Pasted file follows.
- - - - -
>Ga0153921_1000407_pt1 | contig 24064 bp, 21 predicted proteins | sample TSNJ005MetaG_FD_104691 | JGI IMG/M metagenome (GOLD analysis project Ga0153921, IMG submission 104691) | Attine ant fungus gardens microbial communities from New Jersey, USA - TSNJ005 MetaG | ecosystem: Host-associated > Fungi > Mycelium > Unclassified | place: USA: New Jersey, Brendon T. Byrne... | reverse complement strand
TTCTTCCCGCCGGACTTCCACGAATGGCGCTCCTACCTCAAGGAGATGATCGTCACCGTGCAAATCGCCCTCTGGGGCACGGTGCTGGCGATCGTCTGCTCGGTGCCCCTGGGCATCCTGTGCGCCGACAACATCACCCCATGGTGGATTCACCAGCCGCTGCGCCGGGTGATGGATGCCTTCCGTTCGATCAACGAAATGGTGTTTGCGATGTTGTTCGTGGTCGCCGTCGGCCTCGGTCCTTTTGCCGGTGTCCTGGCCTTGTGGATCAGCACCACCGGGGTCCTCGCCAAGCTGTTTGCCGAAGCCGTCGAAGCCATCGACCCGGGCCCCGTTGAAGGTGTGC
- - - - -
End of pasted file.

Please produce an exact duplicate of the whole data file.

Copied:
>Ga0153921_1000407_pt1 | contig 24064 bp, 21 predicted proteins | sample TSNJ005MetaG_FD_104691 | JGI IMG/M metagenome (GOLD analysis project Ga0153921, IMG submission 104691) | Attine ant fungus gardens microbial communities from New Jersey, USA - TSNJ005 MetaG | ecosystem: Host-associated > Fungi > Mycelium > Unclassified | place: USA: New Jersey, Brendon T. Byrne... | reverse complement strand
TTCTTCCCGCCGGACTTCCACGAATGGCGCTCCTACCTCAAGGAGATGATCGTCACCGTGCAAATCGCCCTCTGGGGCACGGTGCTGGCGATCGTCTGCTCGGTGCCCCTGGGCATCCTGTGCGCCGACAACATCACCCCATGGTGGATTCACCAGCCGCTGCGCCGGGTGATGGATGCCTTCCGTTCGATCAACGAAATGGTGTTTGCGATGTTGTTCGTGGTCGCCGTCGGCCTCGGTCCTTTTGCCGGTGTCCTGGCCTTGTGGATCAGCACCACCGGGGTCCTCGCCAAGCTGTTTGCCGAAGCCGTCGAAGCCATCGACCCGGGCCCCGTTGAAGGTGTGC